Szymon Srebrnik (10 April 1930 – 16 Aug. 2006) was a Polish Jew who, during an interview with Judge Bednarz on 29 June 1945, claimed that at age 13 he was arrested with his mother and taken to the Chełmno Camp. He is one of only three Chełmno inmates who have testified about their alleged experiences. The other two are Michał Podchlebnik and Mieczysław Żurawski.
Srebrnik was interrogated about his experiences for the first time in late June 1945, at age 15, by Polish investigating judge Władysław Bednarz. A year later, he made a deposition for the Central Commission for Jewish History. Fifteen years later, he testified during the Eichmann show trial in Jerusalem, a few years after that at the German Chełmno show trial at Bonn, and finally he was interviewed by Claude Lanzmann for his 1985 documentary Shoah. Here are the main peculiarities of his various testimonies:
- In 1945, he claimed to have arrived at Chełmno in March 1944, but during the Eichmann Trial, he claimed that he arrived there in the summer of 1943, or maybe closer to 1944. Either way, the orthodoxy insists that the Chełmno Camp was inactive between April 1943 and April 1944, so neither of Srebrnik’s dating was possible.
- Had Chełmno really been an extermination camp where everyone was killed more-or-less on arrival, with only a few strong, healthy and young men kept as slaves to fell trees, chop them up, dig mass graves, haul corpses, arrange pyres, crush cremation remains, then no boy of age 13 would have survived. Yet Srebrnik claims to have done all these jobs for about a year at age 13/14.
- Srebrnik even claimed that, as a 13/14-year-old boy, he won long jumping and racing contests against other – grown-up – inmates
- He made frequent row-boat trips together with SS men, singing Polish folk tunes and Prussian military songs together.
- The first job he allegedly had to do was removing the rubble of a destroyed house. In the debris, they found “skulls, hands and legs,” allegedly the remnants of Jews who had been locked up inside the house, and were then killed by blowing up the premise. This would have been a ludicrously inefficient way of killing people.
- With each interrogation, he claimed a higher death toll for the camp: in his 1945 interview, he claimed that a total of 15,000 Jews had been killed in 1944 at Chełmno. During the 1961 Eichmann Trial, this grew to 1,000 to 1,200 victims daily for 9 months straight, or more than 300,000 just for 1944. During the interview with Claude Lanzmann, the daily death toll had grown to 2,000, which results in 540,000 victims for 9 months. The orthodoxy insists, however, that less than 10,000 victims were killed there in 1944.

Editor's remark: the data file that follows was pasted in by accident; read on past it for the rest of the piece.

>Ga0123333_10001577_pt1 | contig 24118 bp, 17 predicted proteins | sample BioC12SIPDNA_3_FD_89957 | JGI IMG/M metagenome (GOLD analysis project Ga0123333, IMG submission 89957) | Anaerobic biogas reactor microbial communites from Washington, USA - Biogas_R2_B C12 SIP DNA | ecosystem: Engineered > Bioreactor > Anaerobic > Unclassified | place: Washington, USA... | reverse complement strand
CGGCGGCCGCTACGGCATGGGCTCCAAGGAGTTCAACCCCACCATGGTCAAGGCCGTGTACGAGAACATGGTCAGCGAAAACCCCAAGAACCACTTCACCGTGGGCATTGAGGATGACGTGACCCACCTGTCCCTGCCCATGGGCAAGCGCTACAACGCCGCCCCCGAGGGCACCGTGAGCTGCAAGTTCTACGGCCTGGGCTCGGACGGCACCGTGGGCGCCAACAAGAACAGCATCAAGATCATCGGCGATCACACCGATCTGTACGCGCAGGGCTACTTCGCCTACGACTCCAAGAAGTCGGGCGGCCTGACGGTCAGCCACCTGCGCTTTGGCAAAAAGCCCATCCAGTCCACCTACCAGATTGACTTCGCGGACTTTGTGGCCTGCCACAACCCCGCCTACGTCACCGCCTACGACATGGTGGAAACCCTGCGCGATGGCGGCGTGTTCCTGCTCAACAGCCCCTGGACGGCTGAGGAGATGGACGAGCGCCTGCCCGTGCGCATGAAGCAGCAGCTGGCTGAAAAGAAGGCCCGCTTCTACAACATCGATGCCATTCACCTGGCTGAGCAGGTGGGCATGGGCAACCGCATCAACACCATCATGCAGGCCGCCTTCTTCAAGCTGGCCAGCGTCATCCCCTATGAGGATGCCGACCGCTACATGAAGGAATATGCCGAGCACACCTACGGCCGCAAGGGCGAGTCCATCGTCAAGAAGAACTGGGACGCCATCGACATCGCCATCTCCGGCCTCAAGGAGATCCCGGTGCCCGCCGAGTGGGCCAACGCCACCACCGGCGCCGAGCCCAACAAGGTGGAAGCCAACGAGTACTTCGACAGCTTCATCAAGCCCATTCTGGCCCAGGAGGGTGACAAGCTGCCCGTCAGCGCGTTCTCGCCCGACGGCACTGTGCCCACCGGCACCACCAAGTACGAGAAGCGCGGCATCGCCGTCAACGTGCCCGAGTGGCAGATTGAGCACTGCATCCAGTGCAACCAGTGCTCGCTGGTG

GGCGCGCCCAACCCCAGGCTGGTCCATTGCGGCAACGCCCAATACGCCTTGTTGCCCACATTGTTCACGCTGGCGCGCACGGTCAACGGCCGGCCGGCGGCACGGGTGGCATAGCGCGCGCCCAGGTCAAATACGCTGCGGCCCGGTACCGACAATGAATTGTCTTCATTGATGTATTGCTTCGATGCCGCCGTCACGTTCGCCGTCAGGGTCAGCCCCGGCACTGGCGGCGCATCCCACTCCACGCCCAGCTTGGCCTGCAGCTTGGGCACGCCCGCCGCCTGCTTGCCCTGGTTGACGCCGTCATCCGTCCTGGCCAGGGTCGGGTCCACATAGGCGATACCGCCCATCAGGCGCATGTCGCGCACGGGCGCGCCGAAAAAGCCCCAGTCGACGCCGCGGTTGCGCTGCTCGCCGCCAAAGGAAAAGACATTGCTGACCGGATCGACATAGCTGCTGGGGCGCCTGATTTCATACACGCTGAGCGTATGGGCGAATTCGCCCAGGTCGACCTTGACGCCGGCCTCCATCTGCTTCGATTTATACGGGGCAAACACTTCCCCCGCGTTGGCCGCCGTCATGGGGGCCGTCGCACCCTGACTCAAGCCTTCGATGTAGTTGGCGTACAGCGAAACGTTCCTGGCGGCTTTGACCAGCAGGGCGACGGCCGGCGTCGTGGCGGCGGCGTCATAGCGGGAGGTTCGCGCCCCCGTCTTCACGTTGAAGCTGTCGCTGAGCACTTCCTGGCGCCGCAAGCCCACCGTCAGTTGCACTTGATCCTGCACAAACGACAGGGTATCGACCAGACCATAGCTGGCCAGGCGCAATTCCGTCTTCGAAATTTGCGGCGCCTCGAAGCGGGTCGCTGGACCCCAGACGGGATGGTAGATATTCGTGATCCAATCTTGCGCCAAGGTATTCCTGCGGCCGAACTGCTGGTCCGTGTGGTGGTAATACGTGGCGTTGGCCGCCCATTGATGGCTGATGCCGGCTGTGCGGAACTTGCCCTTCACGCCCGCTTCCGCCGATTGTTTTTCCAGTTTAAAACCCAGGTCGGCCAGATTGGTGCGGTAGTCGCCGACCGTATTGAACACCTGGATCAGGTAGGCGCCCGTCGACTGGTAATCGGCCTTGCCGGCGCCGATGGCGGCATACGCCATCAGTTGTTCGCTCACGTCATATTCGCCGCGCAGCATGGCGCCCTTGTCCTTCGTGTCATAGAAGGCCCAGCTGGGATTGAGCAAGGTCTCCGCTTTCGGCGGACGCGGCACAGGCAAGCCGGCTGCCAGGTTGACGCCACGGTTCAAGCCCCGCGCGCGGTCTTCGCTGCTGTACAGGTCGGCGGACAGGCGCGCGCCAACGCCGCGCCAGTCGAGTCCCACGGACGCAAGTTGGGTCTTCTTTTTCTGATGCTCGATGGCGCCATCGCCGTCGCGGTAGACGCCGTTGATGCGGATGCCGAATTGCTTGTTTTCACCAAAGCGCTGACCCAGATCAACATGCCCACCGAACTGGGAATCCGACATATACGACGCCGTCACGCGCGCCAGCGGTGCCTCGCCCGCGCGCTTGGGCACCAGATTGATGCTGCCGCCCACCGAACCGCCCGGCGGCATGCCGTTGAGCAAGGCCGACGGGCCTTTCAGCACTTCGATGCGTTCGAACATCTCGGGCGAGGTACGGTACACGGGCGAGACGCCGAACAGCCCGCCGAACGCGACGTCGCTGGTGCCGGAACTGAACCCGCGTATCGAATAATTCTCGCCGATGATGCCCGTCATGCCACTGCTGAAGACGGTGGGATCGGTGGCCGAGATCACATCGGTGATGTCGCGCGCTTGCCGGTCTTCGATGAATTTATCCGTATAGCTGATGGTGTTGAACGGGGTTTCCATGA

- When Judge Bednarz showed a photo of a derelict Magirus truck on the grounds of the Ostrowski Company, Srebrnik enthusiastically recognized and identified this vehicle as one of the gas vans allegedly used at Chełmno. Yet that truck was an ordinary moving truck, as Bednarz’s report on that truck showed.
- Srebrnik claimed that some Jews, when tending the pyres, suddenly caught fire and died in the flames themselves, which he called “instances of unintended self-incineration.” While one would suffer serious burns when working without protective clothes near large-scale fires, no person ever would catch fire and burn to ashes.
- In his 1945 deposition, he told a tale how a co-inmate had to throw his gassed sister into the fire, where she suddenly came back to life and cursed him shouting, “You murderer, why are you throwing me into the furnace? I’m still alive.” No one can breathe while inside a blaze, let alone shout at anyone. So, during the Eichmann Trial, he dropped the claim that his sister came back to life…
- During his interview with Lanzmann, Srebrnik topped the story of the flame-resuscitated sister by claiming that an entire load of Jews presumably gassed in a gas van came back to life, but they were thrown into the fire by Srebrnik and his colleagues anyhow, alive, without offering resistance. “They could feel the fire burn them.”
- When the camp was dissolved, he claimed that he was executed with a shot into the neck, but the bullet exited through his mouth and tip of the nose without killing him. If that were so, it would have caused serious damage to the front of his upper jaw, destroying his incisors in the process. Yet all photos of him show no serious scarring above his upper lip or lower nose, and he also had all his teeth. (During the Eichmann trial, a little scar he had on his nose was no longer caused by a bullet but by some glass sliver.)
- Wounded as he allegedly was, he heroically broke both headlights of the SS’s car illuminating the scene. No one noticed the noise this lengthy and violent process would have caused, and no one noticed the sudden darkness either, so he managed to run away into the darkness. In later statements, he no longer claimed that, though…
He explained to Lanzmann how he coped:
“When I saw all that, it didn’t affect me. […] I was only 13 years old and all I’d ever seen until I came here were dead bodies. Maybe I didn’t understand.”
It is more likely, however, that he wasn’t affected by all he claims to have experienced because it was all a figment of the imagination.